This involves putting a telescope measuring 5 mm in diameter through the cervix (neck of the womb) into the uterus (womb). This helps us to visualize the cavity of the womb on the screen. No cuts are made on the tummy for this procedure.ADVANCED HYSTEROSCOPIC SURGERY INCLUDES:
Preoperative fitness check would be done when the date of the operation is decided Preop investigations are necessary to establish fitness for surgery.Instructions before admission to hospital
If your operation is scheduled for the morning, it is important that you do not eat or drink from midnight onwards. If your operation is in the afternoon, you may have a light, early breakfast and then fast for atleast six hours.What to bring along when getting admitted
Please keep all your jewelery and valuables at home before coming to the hospital. The hospital or any staff cannot be held responsible for any loss of such personal property.
Please bring your personal clothes and items of your own use
If you have to stay overnight in the hospital, you will be given toothbrush, toothpaste, soap, comb, hand towel and bath towel.
All bedding needed for your use will be provided
Please keep a pillow cover, bed sheet and a shawl for your relative to use
For those going home on the same day, soap and a hand towel will be given
On the date and time planned, please come to the Endoscopy Suite on the second floor. You are requested to be seated in the waiting area till one of the staff members attend to you.WHAT TO EXPECT NEXT ?
Once you have been admitted, please change into the theater gown provided. You will be seen by an anaesthetist after admission.
A needle is put into the arm through which the anesthetic drugs are given to put you to sleep.
On most occasions you will be able to walk to the theatre. There will be few members of staff in theatre pyjama suites (dress) wearing caps and masks. They are all present to help. You will then be asleep while the laparoscopy is done. You may wake up when you return to the ward and not remember the operation at all.POSTOPERATIVE INFORMATION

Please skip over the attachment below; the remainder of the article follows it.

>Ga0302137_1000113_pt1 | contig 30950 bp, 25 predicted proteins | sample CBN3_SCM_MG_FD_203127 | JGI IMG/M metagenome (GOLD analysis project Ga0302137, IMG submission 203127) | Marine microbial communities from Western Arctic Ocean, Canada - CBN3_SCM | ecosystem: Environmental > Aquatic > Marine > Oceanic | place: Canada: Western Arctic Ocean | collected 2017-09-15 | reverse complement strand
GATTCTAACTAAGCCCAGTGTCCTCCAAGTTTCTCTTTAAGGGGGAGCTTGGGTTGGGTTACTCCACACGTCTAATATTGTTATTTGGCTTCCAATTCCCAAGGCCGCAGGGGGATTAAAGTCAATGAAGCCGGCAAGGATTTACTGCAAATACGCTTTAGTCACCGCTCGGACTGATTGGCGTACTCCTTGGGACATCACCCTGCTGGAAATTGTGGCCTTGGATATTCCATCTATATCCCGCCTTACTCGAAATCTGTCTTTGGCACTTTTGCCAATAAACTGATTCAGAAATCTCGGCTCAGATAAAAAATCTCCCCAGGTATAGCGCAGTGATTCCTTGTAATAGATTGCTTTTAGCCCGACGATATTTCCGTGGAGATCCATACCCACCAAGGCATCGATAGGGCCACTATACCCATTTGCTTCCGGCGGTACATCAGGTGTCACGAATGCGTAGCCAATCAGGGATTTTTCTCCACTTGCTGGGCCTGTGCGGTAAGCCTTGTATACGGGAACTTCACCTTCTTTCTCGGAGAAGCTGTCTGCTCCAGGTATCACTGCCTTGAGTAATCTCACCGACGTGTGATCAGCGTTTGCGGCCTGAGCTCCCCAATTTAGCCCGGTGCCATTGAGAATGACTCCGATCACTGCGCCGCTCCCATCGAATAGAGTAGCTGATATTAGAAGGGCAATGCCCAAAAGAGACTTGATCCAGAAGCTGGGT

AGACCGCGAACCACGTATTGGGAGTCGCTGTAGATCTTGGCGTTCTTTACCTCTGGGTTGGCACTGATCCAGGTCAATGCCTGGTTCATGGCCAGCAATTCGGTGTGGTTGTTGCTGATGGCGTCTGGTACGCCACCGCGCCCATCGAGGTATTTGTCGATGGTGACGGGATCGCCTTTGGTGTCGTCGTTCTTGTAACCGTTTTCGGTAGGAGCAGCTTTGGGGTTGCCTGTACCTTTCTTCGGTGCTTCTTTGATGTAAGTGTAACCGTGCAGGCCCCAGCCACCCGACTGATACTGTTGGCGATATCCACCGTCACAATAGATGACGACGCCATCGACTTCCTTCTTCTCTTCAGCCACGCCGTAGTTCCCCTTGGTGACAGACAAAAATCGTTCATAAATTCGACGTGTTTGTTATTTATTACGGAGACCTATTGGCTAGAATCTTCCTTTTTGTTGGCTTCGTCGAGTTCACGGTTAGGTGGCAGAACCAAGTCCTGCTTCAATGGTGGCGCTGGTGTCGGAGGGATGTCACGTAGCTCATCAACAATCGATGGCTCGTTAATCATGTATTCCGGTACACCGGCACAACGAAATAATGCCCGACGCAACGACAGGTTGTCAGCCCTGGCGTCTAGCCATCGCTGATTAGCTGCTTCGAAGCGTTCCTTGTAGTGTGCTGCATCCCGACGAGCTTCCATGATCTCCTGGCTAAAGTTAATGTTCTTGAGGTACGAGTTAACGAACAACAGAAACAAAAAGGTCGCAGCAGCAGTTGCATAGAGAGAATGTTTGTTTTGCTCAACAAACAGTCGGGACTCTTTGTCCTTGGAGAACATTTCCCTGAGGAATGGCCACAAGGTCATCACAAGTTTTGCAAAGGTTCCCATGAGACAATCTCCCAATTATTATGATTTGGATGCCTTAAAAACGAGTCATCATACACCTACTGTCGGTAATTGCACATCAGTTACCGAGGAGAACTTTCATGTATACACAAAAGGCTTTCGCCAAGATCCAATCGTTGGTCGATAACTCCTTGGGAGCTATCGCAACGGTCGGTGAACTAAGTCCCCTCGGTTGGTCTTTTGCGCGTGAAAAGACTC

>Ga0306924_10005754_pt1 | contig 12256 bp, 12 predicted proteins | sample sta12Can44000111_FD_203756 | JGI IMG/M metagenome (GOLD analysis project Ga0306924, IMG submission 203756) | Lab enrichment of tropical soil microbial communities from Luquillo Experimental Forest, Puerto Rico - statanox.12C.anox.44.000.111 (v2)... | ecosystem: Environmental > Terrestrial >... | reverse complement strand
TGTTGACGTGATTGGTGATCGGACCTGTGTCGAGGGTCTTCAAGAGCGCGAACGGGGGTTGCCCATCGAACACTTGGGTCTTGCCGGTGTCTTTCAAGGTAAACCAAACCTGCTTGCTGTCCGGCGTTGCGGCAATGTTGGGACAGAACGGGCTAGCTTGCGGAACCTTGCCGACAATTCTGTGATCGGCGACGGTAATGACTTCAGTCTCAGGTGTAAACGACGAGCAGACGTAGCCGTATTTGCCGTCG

When the operation is over, you will be wheeled to your bed. You will be sleepy and drowsy due to the anaesthetic drugs for few hours after the operation. You may feel sick and sometimes may vomit. It is important that you take oral intake only when advised by the staff.
You can go to the toilet, but make sure that someone is present to help. Once you can tolerate the oral intake, empty your bladder and are able to walk around on your own, you could go home.
WHAT ARE THE POSSIBLE COMPLICATIONS ?
Laparoscopy is a very commonly performed operation.
The possible complications include:
Possibility of Laparotomy
These are very rare complications with an incidence of less than 1 in 1000 patients.
During the first 24 hours you need a lot of rest to recover from the operation. On the day after the operation, your recovery will get faster. On most occasions, within 48 hours, you would be able to eat and drink as usual, you can walk around comfortably and you are able to look after yourself very well. After 48 hours, you should expect to continuously get better and better. If your pain is getting worse or temperature is felt, then please contact the hospital. Sometimes, it takes longer (upto 10 days for the pain to disappear). Generally this happens after operative laparoscopy as body needs more time to heal.INSTRUCTIONS AFTER DISCHARGE
It is important to avoid putting pressure on your tummy within the first 72 hours. Avoid lifting heavy weights, avoid walking up the stairs, and avoid standing for too long..
There are no specific restrictions on your diet after going home. It is advisable to eat easily digestible diet.
On most occasions dissolvable stitches are taken that do not need removal. The small wounds need dressing for three to four days after which Band-Aids can be applied You can have bath after the first 72 hours, but please keep the wounds covered and dry immediately after bath
It is advisable to stay away from work for atleast the 48 hours. A maximum period of seven days is required. Most people resume work after the first 48 to 72 hours.